• Transcript

New COVID strain is highly contagious but symptoms mild for the vaccinated

  • Download
  • <iframe src="https://www.npr.org/player/embed/1113166723/1113166724" width="100%" height="290" frameborder="0" scrolling="no" title="NPR embedded audio player">
  • Transcript

People under 50 might have a chance at a second booster shot the summer depending what federal health officials decide. Those 50 and older have been eligible for the shots since March. Paul Hennessy/SOPA Images/LightRocket via Getty Images hide caption

toggle caption
Paul Hennessy/SOPA Images/LightRocket via Getty Images

U.S. debates a summer booster for people under 50

  • Download
  • <iframe src="https://www.npr.org/player/embed/1112229721/1112316224" width="100%" height="290" frameborder="0" scrolling="no" title="NPR embedded audio player">
  • Transcript

Dr. Anthony Fauci, White House chief medical adviser and director of the NIAID, says he will leave his current position before the end of President Biden's first term, but he has not decided on an exact date. Greg Nash/Pool/AFP via Getty Images hide caption

toggle caption
Greg Nash/Pool/AFP via Getty Images

Experts question the FDA's COVID booster strategy ahead of autumn

  • Download
  • <iframe src="https://www.npr.org/player/embed/1111473802/1111473803" width="100%" height="290" frameborder="0" scrolling="no" title="NPR embedded audio player">
  • Transcript

Answering listeners' questions about COVID vaccines for young children

  • Download
  • <iframe src="https://www.npr.org/player/embed/1109883083/1109883874" width="100%" height="290" frameborder="0" scrolling="no" title="NPR embedded audio player">
  • Transcript

FDA advisers recommend new COVID vaccines designed specifically to fend off omicron

  • Download
  • <iframe src="https://www.npr.org/player/embed/1108387089/1108387090" width="100%" height="290" frameborder="0" scrolling="no" title="NPR embedded audio player">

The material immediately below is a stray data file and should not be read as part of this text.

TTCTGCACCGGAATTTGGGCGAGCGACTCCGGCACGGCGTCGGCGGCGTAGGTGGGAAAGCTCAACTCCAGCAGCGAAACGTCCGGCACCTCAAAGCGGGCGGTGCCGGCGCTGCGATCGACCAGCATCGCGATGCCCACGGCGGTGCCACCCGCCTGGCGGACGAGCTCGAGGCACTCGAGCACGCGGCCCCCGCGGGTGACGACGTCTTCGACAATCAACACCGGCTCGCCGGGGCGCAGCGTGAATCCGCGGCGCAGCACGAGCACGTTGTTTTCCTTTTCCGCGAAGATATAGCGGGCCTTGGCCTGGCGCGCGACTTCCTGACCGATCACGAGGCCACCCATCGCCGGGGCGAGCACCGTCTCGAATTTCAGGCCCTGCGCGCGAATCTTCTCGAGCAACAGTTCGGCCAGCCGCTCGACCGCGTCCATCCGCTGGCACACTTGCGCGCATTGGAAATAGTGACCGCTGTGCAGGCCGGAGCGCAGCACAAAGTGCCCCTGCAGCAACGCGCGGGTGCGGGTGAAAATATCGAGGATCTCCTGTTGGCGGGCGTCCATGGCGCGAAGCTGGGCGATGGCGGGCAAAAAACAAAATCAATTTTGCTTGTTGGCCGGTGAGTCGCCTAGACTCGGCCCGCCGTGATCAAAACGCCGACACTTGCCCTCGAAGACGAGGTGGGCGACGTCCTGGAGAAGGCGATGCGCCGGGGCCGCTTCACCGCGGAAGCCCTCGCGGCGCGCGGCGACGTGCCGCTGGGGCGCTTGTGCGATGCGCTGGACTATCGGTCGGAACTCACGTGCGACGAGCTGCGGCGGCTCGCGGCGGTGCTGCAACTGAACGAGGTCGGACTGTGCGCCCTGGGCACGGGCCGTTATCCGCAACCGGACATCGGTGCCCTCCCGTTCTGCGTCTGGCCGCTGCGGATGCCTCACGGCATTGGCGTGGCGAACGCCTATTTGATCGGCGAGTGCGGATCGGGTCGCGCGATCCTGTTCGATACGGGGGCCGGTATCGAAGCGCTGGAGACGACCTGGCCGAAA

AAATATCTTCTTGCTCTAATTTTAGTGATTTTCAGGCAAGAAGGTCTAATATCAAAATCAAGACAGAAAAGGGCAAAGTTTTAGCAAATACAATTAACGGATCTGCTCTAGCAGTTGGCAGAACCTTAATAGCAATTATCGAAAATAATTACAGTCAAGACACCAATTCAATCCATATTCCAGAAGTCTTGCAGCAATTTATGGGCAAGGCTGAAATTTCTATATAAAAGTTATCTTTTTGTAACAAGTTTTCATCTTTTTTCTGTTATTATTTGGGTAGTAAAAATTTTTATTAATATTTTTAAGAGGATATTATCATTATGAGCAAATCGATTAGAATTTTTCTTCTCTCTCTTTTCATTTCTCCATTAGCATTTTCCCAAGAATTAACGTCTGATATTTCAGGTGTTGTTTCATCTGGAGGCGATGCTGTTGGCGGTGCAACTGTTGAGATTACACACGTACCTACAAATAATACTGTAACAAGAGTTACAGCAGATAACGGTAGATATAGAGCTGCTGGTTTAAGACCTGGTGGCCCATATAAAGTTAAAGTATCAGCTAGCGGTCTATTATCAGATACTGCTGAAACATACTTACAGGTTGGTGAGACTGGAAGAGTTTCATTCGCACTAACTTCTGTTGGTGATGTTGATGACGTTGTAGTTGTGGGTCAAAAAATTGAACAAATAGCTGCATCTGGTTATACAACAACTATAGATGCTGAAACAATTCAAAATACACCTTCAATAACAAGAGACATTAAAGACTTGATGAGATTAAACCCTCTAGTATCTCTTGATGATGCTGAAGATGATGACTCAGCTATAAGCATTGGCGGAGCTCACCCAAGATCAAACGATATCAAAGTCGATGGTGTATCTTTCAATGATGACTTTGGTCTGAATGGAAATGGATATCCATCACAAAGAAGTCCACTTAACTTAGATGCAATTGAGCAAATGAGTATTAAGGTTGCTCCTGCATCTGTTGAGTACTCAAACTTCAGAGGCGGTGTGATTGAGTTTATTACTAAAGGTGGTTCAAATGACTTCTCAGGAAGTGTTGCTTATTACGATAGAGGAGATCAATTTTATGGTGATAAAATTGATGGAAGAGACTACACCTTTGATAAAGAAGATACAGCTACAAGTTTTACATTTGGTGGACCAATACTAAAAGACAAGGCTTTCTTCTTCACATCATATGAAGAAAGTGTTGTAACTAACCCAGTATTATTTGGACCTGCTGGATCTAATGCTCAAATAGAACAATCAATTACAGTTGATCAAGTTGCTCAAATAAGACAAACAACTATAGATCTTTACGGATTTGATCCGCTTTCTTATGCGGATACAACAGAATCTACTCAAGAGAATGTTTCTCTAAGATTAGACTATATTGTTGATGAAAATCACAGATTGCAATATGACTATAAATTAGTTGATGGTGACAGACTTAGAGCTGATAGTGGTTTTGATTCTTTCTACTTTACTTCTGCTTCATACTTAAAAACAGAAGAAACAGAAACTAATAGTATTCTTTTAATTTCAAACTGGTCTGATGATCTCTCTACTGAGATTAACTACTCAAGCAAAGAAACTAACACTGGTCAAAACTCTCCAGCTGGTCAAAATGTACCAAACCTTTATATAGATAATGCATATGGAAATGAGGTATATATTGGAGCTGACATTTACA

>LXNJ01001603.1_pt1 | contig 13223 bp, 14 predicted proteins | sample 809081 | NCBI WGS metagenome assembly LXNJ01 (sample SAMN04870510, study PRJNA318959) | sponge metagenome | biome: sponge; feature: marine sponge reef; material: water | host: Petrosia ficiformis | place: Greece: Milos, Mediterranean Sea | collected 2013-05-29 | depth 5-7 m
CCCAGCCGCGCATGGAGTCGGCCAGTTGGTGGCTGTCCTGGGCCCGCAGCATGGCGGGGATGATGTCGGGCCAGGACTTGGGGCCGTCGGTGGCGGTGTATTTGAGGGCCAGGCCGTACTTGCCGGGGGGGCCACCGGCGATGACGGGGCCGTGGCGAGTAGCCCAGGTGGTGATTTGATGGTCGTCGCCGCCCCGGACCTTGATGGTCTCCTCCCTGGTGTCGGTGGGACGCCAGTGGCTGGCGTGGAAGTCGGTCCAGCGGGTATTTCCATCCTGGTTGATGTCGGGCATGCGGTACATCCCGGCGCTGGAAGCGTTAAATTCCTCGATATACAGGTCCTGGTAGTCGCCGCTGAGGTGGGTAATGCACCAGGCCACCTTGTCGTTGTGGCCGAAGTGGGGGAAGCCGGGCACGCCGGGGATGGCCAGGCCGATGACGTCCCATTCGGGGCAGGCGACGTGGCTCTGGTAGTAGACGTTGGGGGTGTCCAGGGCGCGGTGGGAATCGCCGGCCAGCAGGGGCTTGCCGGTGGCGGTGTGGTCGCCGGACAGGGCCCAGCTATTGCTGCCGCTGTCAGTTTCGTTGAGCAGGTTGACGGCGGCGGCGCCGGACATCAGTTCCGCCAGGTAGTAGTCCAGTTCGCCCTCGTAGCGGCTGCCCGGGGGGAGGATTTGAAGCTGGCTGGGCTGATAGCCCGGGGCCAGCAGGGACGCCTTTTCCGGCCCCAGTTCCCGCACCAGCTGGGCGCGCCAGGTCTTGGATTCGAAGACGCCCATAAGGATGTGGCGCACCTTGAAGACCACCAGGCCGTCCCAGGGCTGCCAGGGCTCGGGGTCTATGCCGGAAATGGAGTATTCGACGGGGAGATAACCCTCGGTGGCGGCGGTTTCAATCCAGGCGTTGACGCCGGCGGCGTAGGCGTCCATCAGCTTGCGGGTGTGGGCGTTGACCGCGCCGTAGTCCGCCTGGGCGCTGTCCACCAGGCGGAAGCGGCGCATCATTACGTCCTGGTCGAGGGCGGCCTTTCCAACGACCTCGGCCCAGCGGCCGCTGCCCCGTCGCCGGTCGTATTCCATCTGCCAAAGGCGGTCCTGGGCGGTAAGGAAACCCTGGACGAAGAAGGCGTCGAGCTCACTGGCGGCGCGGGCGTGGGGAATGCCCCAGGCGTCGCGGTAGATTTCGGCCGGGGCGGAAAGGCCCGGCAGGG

• Transcript

The FDA considers the nation's next round of vaccines to battle COVID-19

  • Download
  • <iframe src="https://www.npr.org/player/embed/1108117715/1108117716" width="100%" height="290" frameborder="0" scrolling="no" title="NPR embedded audio player">
  • Transcript

CDC OKs vaccinations for children 6 months to 5 years old

  • Download
  • <iframe src="https://www.npr.org/player/embed/1106094625/1106094626" width="100%" height="290" frameborder="0" scrolling="no" title="NPR embedded audio player">
  • Transcript

The omicron variant, though much more contagious than the delta strain, is still prevalent in the U.S. but is less likely than delta to cause long COVID, according to a new study. Spencer Platt/Getty Images hide caption

toggle caption
Spencer Platt/Getty Images

Omicron poses about half the risk of long COVID as delta, new research finds

  • Download
  • <iframe src="https://www.npr.org/player/embed/1094655028/1105790922" width="100%" height="290" frameborder="0" scrolling="no" title="NPR embedded audio player">
  • Transcript

The FDA is reviewing COVID vaccines for children 5 and younger

  • Download
  • <iframe src="https://www.npr.org/player/embed/1104881719/1104881720" width="100%" height="290" frameborder="0" scrolling="no" title="NPR embedded audio player">
  • Transcript

Moderna says its vaccine is safe for babies, and travelers won't need COVID tests

  • Download
  • <iframe src="https://www.npr.org/player/embed/1104291228/1104291229" width="100%" height="290" frameborder="0" scrolling="no" title="NPR embedded audio player">
  • Transcript